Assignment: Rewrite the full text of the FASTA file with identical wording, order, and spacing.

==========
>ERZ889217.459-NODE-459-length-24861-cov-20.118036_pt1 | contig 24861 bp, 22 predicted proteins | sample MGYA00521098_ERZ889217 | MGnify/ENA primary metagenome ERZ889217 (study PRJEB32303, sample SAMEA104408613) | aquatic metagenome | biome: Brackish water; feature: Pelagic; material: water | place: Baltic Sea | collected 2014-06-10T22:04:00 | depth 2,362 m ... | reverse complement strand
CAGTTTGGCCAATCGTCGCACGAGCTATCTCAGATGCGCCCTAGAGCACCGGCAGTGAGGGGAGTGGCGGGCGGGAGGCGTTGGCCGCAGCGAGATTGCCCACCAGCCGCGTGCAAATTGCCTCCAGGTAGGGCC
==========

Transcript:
>ERZ889217.459-NODE-459-length-24861-cov-20.118036_pt1 | contig 24861 bp, 22 predicted proteins | sample MGYA00521098_ERZ889217 | MGnify/ENA primary metagenome ERZ889217 (study PRJEB32303, sample SAMEA104408613) | aquatic metagenome | biome: Brackish water; feature: Pelagic; material: water | place: Baltic Sea | collected 2014-06-10T22:04:00 | depth 2,362 m ... | reverse complement strand
CAGTTTGGCCAATCGTCGCACGAGCTATCTCAGATGCGCCCTAGAGCACCGGCAGTGAGGGGAGTGGCGGGCGGGAGGCGTTGGCCGCAGCGAGATTGCCCACCAGCCGCGTGCAAATTGCCTCCAGGTAGGGCC